Despite stern warnings to reduce domestic borrowing, by a team of experts from the International Monetary Fund (IMF) that visited the country about a year ago, the small West African country is reeling with an outstanding domestic debt that claims the country’s 37% of Gross Domestic Product (GDP).
“The outstanding domestic debt increased to D10.7 billion (37% of GDP) in 2012, or 14.3% from a year ago. Treasury bills and Sukuk Al-Salam combined and accounting for 80% of the domestic debt, [which] rose to D8.6 billion, or 21.0%,” says Amadou Kolley, the governor of the Central Bank of The Gambia (CBG).
A report by the Monetary Policy Committee (MPC) of the CBG has revealed that the country’s banking industry’s net profit rose from D12.2 million in 2011 to D102.2 million in 2012.
Governor Colley said that the return on assets and return on equity increased to 1.98% and 3.33% compared to 0.26% and 0.46% respectively in 2012.
According to him, the yield on all the maturity profiles increased in 2012 with the exception of the 364-day bills.
“The yield on the 19-day and 182-day bill, it says, increased to 9.53% and 10.21% from 8.07% and 10.18% in 2011. Similarly, the yield on the SAS bills rose to 9.77% from 9.07% during the same period. In contrast, the yield on the 364-day bills declined to 10.9% from 11.85% in December 2011.”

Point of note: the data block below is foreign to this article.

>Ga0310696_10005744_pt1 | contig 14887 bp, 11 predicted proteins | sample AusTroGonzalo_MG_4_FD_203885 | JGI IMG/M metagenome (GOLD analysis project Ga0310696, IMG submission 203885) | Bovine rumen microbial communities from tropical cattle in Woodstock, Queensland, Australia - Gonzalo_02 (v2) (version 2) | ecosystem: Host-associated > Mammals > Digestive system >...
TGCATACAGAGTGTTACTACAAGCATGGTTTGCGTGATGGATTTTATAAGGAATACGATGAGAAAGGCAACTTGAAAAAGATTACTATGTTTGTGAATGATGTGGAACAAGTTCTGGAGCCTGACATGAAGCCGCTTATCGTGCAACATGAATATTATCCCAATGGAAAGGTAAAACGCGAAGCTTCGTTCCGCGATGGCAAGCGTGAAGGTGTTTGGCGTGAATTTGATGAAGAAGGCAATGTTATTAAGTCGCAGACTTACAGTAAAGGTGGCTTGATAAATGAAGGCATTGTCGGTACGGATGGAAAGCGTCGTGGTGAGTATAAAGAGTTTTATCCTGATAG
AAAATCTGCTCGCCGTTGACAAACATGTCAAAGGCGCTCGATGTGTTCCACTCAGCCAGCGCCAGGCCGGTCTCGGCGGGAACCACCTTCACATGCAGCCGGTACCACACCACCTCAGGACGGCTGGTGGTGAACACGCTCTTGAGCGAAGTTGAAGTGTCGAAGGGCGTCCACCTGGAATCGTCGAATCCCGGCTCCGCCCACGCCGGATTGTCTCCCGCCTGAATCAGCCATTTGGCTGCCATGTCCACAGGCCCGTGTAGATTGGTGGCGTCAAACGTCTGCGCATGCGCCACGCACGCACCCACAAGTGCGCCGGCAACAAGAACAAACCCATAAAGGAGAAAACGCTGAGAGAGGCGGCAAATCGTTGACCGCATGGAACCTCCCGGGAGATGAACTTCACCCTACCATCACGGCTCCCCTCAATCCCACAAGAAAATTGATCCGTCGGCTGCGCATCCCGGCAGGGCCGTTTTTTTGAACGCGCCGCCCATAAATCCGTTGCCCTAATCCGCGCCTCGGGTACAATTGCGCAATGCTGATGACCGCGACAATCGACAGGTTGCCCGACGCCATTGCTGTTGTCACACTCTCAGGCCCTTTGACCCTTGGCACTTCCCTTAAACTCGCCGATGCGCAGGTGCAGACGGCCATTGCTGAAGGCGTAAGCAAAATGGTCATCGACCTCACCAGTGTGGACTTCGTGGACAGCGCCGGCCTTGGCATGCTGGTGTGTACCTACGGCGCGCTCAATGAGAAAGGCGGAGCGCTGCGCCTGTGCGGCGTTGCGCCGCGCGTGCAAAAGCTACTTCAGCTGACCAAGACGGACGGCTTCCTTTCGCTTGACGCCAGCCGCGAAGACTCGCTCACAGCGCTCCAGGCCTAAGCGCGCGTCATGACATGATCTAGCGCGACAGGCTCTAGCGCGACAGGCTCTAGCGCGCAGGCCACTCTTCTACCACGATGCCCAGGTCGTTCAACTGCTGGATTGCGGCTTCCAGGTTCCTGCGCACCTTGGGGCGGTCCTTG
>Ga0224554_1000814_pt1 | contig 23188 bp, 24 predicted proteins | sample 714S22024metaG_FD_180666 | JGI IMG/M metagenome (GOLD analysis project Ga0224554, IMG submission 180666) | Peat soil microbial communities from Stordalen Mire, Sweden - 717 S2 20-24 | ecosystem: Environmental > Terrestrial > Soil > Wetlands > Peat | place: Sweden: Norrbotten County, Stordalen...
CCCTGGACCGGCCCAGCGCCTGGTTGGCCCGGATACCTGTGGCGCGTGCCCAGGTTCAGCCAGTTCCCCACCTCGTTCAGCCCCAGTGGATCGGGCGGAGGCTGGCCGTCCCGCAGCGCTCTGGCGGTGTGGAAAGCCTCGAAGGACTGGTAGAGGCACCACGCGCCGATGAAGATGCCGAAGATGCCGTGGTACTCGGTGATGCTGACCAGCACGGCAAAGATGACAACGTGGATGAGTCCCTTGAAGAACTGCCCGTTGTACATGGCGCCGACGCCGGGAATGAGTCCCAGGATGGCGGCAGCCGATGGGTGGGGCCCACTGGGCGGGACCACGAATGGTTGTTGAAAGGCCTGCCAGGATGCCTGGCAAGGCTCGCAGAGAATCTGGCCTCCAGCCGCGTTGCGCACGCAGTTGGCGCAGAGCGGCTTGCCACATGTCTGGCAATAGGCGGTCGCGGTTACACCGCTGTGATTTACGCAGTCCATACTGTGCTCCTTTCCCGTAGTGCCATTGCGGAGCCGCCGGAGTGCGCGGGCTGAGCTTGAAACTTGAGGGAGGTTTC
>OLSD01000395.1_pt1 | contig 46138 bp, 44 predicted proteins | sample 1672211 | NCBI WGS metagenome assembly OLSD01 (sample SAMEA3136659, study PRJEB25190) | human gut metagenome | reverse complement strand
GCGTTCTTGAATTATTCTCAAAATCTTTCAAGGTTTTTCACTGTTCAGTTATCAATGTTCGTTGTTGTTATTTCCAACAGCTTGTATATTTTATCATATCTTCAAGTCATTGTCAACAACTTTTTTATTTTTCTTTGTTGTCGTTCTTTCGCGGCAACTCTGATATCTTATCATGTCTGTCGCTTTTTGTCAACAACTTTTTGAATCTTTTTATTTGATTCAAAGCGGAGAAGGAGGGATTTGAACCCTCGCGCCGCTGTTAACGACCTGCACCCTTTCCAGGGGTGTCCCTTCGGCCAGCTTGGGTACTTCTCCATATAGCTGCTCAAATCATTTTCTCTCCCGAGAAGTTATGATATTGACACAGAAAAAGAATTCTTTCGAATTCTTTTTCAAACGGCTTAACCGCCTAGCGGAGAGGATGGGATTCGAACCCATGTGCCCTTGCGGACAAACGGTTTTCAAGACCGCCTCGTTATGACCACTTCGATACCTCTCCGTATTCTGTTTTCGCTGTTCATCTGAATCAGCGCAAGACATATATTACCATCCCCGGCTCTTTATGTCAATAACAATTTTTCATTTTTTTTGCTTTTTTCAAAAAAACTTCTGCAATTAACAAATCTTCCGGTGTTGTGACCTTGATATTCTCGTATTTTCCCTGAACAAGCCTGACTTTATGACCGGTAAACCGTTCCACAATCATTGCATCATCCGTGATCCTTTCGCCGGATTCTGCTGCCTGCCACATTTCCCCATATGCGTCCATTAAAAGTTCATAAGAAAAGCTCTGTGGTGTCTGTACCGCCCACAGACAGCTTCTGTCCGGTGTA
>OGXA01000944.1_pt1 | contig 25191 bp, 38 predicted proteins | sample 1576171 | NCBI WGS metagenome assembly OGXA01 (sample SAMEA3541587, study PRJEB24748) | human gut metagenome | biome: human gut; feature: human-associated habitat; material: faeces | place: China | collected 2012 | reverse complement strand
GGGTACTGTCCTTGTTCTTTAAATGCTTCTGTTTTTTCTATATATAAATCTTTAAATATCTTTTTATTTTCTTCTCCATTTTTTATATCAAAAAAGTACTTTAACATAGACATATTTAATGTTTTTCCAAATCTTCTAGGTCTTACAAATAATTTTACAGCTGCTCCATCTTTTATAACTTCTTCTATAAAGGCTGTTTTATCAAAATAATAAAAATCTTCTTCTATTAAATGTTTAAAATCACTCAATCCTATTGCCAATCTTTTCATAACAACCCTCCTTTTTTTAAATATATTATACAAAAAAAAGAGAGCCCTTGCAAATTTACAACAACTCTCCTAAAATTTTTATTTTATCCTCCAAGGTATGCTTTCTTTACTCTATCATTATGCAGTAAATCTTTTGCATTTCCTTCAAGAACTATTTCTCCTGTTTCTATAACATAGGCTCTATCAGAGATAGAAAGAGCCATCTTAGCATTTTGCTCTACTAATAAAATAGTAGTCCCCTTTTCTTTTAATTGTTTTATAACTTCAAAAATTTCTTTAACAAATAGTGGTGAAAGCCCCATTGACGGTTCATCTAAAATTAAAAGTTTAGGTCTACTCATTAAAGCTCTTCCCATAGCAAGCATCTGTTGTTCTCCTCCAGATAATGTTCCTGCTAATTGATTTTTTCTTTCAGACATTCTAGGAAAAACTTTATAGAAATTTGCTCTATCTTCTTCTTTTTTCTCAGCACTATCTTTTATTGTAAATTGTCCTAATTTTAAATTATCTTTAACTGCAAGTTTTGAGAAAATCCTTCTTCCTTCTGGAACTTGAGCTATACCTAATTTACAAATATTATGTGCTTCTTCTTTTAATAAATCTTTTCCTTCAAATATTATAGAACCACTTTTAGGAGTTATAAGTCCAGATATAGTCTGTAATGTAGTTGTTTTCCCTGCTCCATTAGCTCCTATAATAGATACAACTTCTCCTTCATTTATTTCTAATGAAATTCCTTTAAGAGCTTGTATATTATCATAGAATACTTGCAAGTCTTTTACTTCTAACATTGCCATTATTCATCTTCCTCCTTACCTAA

The provisional balance of payments estimates for the first nine months of 2012 indicates an overall deficit of US$64.47 compared to a surplus of US$64.14 million in the corresponding period a year ago. The deficit in the financial account widened to US$28.35 million from US$0.34 million in the corresponding period in 2011, ” he added.
Colley observed that Gross International Reserves stood at US$184.5 million as at end of December 2012, equivalent to about 5.0 months of imports of goods and services. “The volume of transactions in the domestic foreign exchange market, measured by aggregate purchase and sales, increased to US$1.6 billion in 2012 from US$1.4 billion in 2011.”